They don't do sole care unless they're aupair-plus (and for which you'd pay significantly extra)

Evergreen17 Thu 08-Sep-16 21:41:58

Amalfimama Can you explain "is she English" please? hmm

Evergreen17 Thu 08-Sep-16 21:44:20

Ok it has been explained by whispering already thanks

merrymouse Thu 08-Sep-16 21:46:07

Duties are pick up youngest, dog walking, cook supper and odd jobs like taking in supermarket delivery.

Sounds like a pretty standard au pair job to me. Au pairs definitely do sole care of children - as do teenage babysitters.

Au pair plus is more about doing extra hours.

MiddleAgedMother Thu 08-Sep-16 21:47:49

Looked at au pair plus too - going rate seems to be £170 for 35 hours - but we don't need so many hours.
But it's not £5/hr as one first has to value the accommodation!
So it's not prorata.
I am trying to pay the right rate for the role that the candidate wants - to be fair - hence posting here.

GeneralBobbit Thu 08-Sep-16 21:49:47

I think that any sole care means nannying. I don't think au pairs are left in sole charge.

I appreciate you can leave them with her as she's a former nanny but I do think you should pay more for sole care.

MiddleAgedMother Thu 08-Sep-16 21:49:59

Thanks Merrymouse.
Consensus seems to be £125 ok and no extras required. (Includes TV, fast broadband etc inc anyway)
Thanks all.

PepeLePew Thu 08-Sep-16 21:53:10

I pay our au pair (zone 1) £135 a week, plus her mobile phone costs. She does about ten hours a week during term time (pick up and drop offs from school) and more during the holidays, with about seven weeks holiday a year (contract says five but it's always more). She has sole care (my youngest is 10) when I'm at work. Very small amount of light housework - no more than I'd expect from an adult living in the house as we have a cleaner, though she does do the children's laundry and bedrooms.

Amalfimamma Thu 08-Sep-16 21:55:12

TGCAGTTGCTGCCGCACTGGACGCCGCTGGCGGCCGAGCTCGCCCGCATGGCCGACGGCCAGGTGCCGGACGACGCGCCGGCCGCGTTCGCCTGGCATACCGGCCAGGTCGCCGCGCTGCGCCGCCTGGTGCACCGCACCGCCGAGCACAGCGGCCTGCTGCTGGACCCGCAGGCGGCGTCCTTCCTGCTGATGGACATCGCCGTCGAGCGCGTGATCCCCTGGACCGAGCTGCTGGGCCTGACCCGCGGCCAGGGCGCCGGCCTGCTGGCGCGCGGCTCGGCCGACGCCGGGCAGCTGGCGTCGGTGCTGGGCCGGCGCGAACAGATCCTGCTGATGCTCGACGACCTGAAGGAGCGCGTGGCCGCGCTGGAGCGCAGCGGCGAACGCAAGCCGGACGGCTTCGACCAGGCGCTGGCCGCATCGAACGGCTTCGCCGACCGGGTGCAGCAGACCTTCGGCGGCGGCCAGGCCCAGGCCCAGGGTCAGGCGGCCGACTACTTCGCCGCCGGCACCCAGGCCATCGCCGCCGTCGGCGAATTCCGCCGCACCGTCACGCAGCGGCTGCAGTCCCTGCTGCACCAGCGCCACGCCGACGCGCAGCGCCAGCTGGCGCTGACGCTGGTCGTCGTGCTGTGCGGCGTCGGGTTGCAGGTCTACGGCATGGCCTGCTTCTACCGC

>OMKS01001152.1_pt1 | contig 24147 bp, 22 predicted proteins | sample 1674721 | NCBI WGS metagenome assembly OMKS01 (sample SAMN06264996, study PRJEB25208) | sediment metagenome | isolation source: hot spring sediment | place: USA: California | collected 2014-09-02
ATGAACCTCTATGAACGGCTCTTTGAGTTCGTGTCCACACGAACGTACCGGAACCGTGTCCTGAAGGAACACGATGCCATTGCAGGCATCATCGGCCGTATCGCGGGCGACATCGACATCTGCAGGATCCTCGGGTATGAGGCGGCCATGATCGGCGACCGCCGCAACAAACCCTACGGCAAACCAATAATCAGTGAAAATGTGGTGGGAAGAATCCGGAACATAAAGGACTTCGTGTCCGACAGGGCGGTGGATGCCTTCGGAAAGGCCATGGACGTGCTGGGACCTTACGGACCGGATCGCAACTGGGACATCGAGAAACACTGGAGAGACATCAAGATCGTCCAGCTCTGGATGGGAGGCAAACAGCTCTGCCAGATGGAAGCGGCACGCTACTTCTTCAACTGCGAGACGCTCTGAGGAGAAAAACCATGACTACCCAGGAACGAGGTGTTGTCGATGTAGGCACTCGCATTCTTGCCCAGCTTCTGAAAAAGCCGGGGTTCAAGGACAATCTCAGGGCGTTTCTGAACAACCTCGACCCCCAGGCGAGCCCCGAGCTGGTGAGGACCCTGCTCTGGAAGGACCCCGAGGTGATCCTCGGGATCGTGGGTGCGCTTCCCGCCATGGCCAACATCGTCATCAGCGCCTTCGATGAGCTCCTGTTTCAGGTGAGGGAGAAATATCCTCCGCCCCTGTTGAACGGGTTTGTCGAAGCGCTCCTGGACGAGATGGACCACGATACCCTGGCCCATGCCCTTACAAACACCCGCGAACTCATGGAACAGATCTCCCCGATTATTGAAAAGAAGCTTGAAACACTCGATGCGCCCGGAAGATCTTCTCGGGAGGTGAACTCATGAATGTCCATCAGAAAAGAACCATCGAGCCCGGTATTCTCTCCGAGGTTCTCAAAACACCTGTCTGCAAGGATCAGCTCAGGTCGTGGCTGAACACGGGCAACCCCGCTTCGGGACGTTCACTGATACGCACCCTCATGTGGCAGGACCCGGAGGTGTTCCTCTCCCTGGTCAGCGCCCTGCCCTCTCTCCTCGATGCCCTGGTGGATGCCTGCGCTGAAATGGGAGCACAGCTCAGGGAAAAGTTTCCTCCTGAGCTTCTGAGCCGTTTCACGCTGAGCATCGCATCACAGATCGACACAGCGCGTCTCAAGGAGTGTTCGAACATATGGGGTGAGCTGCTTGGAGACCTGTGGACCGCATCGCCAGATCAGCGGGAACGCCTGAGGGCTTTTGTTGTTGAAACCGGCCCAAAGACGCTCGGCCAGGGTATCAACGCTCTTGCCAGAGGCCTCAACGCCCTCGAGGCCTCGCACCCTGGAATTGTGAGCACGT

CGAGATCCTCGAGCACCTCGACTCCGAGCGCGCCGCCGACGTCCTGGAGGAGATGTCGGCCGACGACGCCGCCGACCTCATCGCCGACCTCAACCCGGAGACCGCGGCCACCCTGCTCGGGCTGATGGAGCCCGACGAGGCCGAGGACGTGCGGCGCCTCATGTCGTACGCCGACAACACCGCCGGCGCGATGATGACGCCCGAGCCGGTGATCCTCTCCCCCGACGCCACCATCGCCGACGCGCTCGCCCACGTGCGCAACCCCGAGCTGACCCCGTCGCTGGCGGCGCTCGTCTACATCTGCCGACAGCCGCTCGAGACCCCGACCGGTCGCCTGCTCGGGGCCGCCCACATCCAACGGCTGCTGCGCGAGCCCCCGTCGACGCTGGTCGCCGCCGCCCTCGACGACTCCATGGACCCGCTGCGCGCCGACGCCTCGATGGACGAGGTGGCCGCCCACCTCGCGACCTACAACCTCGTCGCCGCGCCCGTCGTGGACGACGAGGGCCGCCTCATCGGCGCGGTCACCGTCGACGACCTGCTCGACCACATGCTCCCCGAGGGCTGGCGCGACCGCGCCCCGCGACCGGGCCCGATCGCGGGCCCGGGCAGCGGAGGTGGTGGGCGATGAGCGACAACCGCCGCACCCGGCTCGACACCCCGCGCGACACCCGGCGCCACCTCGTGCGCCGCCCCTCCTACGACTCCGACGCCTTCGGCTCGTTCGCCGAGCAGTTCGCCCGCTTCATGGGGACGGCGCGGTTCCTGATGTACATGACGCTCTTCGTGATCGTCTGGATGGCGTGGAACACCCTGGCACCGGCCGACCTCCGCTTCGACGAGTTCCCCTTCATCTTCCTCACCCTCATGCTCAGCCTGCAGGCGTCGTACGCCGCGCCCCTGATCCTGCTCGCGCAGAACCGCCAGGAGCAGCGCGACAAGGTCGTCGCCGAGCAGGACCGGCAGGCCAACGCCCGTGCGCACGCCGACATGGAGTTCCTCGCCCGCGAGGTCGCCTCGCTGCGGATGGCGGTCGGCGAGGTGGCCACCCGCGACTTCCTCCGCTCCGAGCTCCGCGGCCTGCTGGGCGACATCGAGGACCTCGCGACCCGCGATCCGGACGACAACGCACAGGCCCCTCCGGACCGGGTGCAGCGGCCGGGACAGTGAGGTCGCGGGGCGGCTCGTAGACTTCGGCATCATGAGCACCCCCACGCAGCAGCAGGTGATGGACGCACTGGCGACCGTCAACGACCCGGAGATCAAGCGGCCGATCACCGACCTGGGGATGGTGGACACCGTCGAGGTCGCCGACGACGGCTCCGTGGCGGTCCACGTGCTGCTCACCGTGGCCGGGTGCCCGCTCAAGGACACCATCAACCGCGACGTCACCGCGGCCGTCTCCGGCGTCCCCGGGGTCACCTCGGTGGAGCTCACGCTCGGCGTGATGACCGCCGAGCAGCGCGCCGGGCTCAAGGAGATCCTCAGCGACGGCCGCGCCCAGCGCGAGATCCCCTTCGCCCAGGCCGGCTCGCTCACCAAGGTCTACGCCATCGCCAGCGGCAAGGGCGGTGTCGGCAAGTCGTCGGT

Au Pair is also loosely used for live in help whose job it is to look after the children and do light housework as long as it's less than 30 hours PER WEEK.

A nanny is a professional who is usually contracted in to a full time permanent position, either live in or live out, and who works 10-14 hours PER DAY.

Au Pair's are 99% of the time left as the sole carer of the child/children. You're thinking of a mother's help who does not generally have the experience or qualifications to be left with sole responsability.

Evergreen17 As the nationality can influence contracts and benefits, visa costs, etc etc

Karoleann Thu 08-Sep-16 21:55:35

whispering - you're getting confused, the vast majority of au pairs do sole care; its sole care of under 2's that they don't do. Au pairs are best suited to being mother's helpers or providing sole care for school age children, drop offs pick ups etc.

However, its very unlikely that an english speaking UK resident would qualify as an au pair, gov regulations are here.
so I'd pay min wage for 20 hours minus the accom offset which works out as around £100.

MiddleAgedMother Thu 08-Sep-16 22:02:23

Thanks for clarifying.
So £7.20 times 25 hours is £180.
That means accommodation valued at £55/week - full board.
Rooms here go for much much more than that - without food.
So I will stay with £125 I think as she's lovely.